Fields hangs up gloves

Edmonton heavyweight Tye Fields pounds current Canadian Professional Boxing Council champ Ray...

Edmonton heavyweight Tye Fields pounds current Canadian Professional Boxing Council champ Ray Olubowale en route to a third-round KO in 2011. (QMI Agency)

MURRAY GREIG, QMI Agency

, Last Updated: 8:47 PM ET

EDMONTON - Tye Fields knows when to quit.

And the supersized heavyweight, who relocated from Las Vegas to Edmonton nearly four years ago, is leaving boxing with no regrets.

“I got to see the world and I had a lot of fun, but when you stop improving and your heart is no longer in it, you should call it a day,”

Fields said Tuesday.

“I pretty much decided to retire after my last fight (TKO 6 to Marius Wach) in March; this just kind of makes it official, I guess. I’m 37 and I’m getting out at a good time for me and my family.”

In 13 years as a pro, the 6-foot-8, 280-pound southpaw compiled a stellar record of 49-5, with 44 KOs. An astonishing 40 of those stoppages came in three rounds or less.

“I got into boxing late, but I was involved in a lot of other sports at Oral Roberts University and San Diego State, so it wasn’t a huge leap,” Fields recalled when he arrived in Edmonton in 2009.

The former starting forward at San Diego left college early to play pro hoops in Latvia and Ireland before moving on to the semi-pro Des Moines Dragons in Iowa.

“I was sitting on the bench after a game one night and a guy came up and told me he could make me heavyweight champion of the world.

“I won my first 14 fights by first-round KOs, with the longest one lasting two minutes. It didn’t take long to figure out that boxing was something I should stick with.”

Over the next dozen years the Montana native headlined from Las Vegas to London, Edmonton to Atlantic City. Along the way, he beat some name opponents — including former world champion Bruce Seldon in 2005 — and collected the USBA and Native American Boxing Council titles.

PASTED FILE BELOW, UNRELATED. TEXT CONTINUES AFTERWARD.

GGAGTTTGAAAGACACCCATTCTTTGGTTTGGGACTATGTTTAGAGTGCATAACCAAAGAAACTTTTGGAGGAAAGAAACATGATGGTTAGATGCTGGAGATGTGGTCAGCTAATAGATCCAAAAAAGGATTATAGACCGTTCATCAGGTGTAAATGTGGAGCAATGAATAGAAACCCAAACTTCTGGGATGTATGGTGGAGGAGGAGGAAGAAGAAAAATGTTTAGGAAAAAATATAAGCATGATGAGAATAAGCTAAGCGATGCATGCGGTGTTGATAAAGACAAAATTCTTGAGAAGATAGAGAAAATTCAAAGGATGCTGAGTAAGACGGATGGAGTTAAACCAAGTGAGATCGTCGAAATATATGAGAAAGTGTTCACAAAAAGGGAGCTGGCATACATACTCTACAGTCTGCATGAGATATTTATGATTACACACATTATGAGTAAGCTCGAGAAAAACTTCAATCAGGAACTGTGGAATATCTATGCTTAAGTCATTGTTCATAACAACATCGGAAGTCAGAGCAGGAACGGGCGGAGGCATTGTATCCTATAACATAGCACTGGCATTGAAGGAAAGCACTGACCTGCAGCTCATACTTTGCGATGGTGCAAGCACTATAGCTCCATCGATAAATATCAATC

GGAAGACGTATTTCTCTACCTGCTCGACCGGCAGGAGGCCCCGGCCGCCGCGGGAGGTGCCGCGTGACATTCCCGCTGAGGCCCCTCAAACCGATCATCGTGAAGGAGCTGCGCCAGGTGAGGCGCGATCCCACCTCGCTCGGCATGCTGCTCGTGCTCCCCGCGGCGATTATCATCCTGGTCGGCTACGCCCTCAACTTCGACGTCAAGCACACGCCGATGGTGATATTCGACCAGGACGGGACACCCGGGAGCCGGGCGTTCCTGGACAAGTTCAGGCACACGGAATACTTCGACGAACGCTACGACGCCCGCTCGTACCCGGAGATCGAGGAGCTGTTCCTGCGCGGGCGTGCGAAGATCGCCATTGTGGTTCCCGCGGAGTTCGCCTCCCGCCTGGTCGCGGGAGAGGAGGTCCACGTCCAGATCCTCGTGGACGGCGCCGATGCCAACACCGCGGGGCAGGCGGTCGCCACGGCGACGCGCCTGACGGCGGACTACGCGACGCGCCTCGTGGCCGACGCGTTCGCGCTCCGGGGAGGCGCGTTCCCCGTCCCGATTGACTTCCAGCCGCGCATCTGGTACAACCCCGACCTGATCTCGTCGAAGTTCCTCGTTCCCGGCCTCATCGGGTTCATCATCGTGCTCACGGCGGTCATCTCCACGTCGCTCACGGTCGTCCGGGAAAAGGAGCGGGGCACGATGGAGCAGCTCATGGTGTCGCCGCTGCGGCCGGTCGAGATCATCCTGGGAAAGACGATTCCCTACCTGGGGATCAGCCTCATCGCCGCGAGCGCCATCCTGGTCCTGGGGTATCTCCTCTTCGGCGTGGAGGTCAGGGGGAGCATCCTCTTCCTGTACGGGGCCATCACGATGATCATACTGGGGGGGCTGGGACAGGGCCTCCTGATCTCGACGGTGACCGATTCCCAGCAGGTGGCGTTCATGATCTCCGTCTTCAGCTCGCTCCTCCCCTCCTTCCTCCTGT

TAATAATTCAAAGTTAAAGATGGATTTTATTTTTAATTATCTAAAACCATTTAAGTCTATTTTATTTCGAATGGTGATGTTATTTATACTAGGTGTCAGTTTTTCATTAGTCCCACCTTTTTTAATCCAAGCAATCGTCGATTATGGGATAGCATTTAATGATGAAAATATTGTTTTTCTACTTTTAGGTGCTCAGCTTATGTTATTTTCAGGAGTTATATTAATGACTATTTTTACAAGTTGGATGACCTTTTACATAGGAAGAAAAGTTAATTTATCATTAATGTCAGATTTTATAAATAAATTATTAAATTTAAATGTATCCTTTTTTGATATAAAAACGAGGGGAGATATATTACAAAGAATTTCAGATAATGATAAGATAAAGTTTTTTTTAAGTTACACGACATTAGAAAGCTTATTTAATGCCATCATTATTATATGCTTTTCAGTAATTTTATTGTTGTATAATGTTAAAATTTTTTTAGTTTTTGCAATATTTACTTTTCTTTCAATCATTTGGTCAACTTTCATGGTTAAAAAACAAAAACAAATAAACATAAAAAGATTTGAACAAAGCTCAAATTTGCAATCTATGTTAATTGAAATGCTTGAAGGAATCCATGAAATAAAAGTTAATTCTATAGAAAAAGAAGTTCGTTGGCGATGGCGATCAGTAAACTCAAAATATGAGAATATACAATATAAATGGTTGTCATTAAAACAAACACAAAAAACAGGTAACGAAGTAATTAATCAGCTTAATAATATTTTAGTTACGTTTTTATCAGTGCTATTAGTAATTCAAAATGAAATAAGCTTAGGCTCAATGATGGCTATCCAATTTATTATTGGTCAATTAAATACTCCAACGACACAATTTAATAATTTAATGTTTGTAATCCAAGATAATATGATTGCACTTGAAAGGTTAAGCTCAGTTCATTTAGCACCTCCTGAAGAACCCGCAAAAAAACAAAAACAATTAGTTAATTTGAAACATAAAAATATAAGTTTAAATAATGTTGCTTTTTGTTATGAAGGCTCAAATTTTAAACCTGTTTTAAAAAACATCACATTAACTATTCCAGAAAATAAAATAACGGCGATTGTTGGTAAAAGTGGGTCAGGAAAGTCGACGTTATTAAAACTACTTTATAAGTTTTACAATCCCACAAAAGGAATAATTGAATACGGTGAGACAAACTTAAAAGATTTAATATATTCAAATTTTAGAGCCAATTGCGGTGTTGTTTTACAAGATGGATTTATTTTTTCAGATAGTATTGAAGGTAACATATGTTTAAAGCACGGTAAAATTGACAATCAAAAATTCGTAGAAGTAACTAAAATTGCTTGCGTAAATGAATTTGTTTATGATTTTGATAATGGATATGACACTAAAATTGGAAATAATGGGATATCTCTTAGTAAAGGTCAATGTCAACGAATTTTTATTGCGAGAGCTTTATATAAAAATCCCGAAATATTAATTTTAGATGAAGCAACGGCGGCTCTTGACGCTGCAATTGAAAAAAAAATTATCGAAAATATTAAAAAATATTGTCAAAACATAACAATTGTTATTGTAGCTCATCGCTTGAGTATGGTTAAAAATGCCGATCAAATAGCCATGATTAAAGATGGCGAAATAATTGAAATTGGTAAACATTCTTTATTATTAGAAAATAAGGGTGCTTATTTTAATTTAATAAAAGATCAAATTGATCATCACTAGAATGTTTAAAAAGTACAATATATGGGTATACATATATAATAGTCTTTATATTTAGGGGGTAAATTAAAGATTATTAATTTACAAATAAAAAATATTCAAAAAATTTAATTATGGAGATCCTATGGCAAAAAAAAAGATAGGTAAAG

“I’m just happy to have had some success at something I never even considered getting into when I was a kid,” said Fields.

“And being based in Edmonton for the last few years has really been great. Boxing fans here are very supportive, and I’d like to thank everybody who made me feel so welcome, both in the ring and in the community.

“I’ll still be going to the fights — but only to watch.”

HENNEY ON HOLD

Meanwhile, Canadian Boxing Federation cruiserweight champ Ryan Henney hasn’t fought in 17 months — but he hasn’t retired.

“I’ve been itching to get back in the ring, but having an itch is one thing and scratching it is something else,” Henney said from his home in Saskatoon this week.

“If it doesn’t make dollars, it doesn’t make sense.”

The 35-year-old is 17-3 with 9 KOs. He’s already beaten the best of the rest in this country and sees no point in just recycling past opponents.

“In the past I’ve conceded a lot to promoters just to stay busy, but those days are gone,” said Henney. “I always worked with them to build their cards and a lot of times I defended my title for peanuts, but now there’s nothing left for me to prove in this country.

“I’m very grateful to the CBF for understanding my situtation and I definitely want to keep fighting ... but nothing’s for free.”

Eighteen of Henney’s 20 fights have been in Edmonton. “I love it there; Edmonton fight fans are the best in Canada,” he said.

murray.greig@sunmedia.ca


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